Turing, Alan M
Turing, Alan M.
British Mathematician and Cryptographer
Alan Mathison Turing was one of the leading theoreticians in computer science. Turing was something of a visionary in that his hypothetical "Turing Machine" set the standard for the description of computation and its relation to human computing.
Turing was born on June 23, 1912, to upper-middle-class parents in London, England. He was educated in traditional British schools including St. Michael's, a day school, where he learned Latin; Hazelhurst, a preparatory boarding school, where he studied to pass Great Britain's Common Entrance exam; Sherbourne, a high-school-level boarding institution, where he prepared for university admission; and finally, King's College, Cambridge, for university.
Upon graduation from the university, he won a research scholarship of 200 British pounds per year, which enabled him to stay on another year and try for a King's fellowship. This required a dissertation, which he wrote on the Gaussian error function, the Central Limit Theorem in statistics. In 1935 he was one of forty-five students who won the King's fellowship. This enabled him to attend Princeton University in the United States.
At Princeton he had contact with John von Neumann (1903–1957), who is widely credited as the inventor of the "stored program" computer, although this concept pre-dated him through the work of Charles Babbage (1791–1871). Turing also worked with Alonzo Church (1903–1995), one of the leading logicians of the day during his time at Princeton. He eventually earned his Ph.D. from Princeton in 1938. His dissertation, "Systems of Logic Based on Ordinals," was on the axioms of mathematics.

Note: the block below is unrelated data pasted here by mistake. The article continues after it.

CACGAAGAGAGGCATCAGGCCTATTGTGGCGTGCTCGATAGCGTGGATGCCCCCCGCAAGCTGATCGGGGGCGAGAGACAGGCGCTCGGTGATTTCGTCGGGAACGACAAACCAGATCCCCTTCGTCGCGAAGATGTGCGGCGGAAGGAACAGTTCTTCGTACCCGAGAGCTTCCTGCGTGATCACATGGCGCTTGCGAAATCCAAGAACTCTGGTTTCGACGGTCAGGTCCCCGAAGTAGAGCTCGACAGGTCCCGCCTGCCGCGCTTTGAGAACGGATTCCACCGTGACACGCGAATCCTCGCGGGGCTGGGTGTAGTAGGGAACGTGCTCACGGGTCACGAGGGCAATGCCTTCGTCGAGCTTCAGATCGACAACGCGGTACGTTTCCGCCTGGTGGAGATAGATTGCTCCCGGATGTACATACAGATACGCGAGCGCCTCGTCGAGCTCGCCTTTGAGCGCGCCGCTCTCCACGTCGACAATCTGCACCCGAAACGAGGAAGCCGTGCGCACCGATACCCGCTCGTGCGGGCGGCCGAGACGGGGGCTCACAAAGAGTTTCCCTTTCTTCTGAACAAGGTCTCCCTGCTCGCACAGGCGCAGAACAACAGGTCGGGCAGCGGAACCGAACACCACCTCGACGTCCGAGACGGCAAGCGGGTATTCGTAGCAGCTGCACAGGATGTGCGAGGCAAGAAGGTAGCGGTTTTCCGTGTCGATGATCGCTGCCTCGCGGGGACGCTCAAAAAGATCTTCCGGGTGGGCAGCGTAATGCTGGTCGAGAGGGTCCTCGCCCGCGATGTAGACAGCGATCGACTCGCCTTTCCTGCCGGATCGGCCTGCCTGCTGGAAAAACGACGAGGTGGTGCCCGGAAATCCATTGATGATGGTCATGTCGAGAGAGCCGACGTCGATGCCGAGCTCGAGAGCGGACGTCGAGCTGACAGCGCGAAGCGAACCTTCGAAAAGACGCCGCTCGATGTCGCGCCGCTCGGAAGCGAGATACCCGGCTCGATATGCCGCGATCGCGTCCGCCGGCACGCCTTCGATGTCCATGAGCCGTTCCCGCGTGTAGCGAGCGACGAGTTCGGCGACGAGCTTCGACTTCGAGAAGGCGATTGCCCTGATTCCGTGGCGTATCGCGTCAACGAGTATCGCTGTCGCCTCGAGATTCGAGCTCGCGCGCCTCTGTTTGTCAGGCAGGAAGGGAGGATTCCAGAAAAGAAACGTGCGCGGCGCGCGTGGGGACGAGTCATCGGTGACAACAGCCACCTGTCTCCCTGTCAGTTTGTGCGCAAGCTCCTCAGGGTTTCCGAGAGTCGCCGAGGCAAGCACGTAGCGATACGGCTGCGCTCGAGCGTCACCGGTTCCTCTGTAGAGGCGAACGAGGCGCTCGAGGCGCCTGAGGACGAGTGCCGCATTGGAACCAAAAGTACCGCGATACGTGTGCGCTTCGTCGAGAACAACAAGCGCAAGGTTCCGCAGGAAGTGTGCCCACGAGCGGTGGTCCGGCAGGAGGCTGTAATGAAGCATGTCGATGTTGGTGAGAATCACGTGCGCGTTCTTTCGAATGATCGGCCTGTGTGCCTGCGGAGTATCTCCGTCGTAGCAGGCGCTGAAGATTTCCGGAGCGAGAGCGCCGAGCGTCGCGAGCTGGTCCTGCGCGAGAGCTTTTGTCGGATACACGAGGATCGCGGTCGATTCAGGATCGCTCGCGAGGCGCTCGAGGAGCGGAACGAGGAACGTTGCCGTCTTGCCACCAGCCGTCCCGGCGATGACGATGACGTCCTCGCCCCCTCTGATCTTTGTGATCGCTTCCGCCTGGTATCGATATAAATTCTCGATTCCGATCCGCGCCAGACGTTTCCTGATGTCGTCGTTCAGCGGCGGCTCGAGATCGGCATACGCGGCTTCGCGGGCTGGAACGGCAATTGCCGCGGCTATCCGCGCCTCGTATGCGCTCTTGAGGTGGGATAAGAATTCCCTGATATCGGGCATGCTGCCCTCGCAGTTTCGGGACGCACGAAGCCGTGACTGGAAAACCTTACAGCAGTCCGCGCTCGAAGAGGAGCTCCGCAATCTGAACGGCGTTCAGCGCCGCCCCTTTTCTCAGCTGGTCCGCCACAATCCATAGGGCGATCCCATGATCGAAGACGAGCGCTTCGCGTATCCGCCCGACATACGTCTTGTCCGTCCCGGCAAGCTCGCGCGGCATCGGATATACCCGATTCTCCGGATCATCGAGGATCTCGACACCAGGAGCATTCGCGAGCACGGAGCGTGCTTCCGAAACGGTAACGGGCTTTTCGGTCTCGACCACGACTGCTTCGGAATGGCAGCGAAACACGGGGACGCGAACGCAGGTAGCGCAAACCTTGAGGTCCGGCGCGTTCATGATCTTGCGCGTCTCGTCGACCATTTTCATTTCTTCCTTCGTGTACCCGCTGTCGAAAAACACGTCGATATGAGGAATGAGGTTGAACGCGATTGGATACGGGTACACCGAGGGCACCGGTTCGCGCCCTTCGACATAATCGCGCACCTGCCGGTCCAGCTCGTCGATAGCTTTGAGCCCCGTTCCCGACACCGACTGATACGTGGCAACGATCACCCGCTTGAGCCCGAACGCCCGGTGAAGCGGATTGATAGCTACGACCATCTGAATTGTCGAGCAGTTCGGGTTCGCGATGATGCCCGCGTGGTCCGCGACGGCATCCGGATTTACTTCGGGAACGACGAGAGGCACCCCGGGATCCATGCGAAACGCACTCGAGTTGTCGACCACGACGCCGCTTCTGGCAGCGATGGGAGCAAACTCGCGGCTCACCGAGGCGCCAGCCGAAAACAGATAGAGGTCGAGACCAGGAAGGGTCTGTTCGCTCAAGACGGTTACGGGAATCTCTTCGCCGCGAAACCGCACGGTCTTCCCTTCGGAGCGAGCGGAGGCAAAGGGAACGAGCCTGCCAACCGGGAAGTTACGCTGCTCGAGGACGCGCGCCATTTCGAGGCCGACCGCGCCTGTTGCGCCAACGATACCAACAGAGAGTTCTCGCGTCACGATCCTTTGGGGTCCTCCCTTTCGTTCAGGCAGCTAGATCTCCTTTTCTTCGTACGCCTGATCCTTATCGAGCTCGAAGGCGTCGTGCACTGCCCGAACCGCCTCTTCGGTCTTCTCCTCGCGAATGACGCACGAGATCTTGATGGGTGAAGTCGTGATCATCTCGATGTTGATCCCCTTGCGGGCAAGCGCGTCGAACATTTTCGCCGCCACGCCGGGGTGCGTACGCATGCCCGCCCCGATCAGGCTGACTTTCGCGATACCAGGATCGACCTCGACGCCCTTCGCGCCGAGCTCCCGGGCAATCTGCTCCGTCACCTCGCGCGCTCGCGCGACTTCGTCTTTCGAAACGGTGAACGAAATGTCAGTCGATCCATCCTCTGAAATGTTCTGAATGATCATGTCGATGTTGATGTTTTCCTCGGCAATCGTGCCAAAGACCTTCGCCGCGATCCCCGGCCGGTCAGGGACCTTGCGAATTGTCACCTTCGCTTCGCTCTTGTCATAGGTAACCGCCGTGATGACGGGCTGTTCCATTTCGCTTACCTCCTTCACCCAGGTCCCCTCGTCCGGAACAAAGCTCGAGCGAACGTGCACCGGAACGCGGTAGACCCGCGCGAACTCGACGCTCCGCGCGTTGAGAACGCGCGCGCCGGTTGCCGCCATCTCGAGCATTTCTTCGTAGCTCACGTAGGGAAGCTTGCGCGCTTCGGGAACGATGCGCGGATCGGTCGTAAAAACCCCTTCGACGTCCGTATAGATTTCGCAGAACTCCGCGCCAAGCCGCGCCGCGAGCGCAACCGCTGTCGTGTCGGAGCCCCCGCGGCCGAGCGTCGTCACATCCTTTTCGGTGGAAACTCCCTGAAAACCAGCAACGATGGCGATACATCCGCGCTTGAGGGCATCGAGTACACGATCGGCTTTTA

The Turing Machine
In 1936 Turing wrote an article describing a general machine for computation. It is taken as a description of a hypothetical computing machine, although Turing had in mind the human computer performing a typical calculation or computation. He suggested that the machine would need a tape of indefinite length to serve as a data storage device; a set of instructions; the ability to read, write, and manipulate cells on the tape; and the ability to move forward and backward along the tape. With this system, a single symbol would be stored in a cell, with the computing device able to read the value in the cell, write to the cell, or erase the value stored there. It would take action based on the contents of the cell, write, erase, move forward or backward.
The Turing Machine is widely regarded as the general model of a computing device, and its basic premise is sometimes still used to determine whether a computation or other problem can be solved by a general purpose computer. If it can be solved using the Turing Machine principles and methods, it can be done with a general-purpose computer.
Although the concept of the Turing Machine was not immediately accepted, nor even widely known in its day, it has come to be the standard in computing theory. As a result, the Association of Computing Machinery (ACM) has instituted an award in Turing's name which is given to the most accomplished practitioners and theoreticians of its field.
Turing worked with or was friends with many of the leading scientists of his day including Donald Michie (1923–), who became famous for his work in machine learning; Claude Shannon (1916–2001), the developer of mathematical communication theory; E.C. Titchmarsh (1899–1963), an Oxford mathematician; and M.V. Wilkes (1913–), among others. He met Shannon at Bell Laboratories, where he worked for a time with the speech encryption unit during World War II.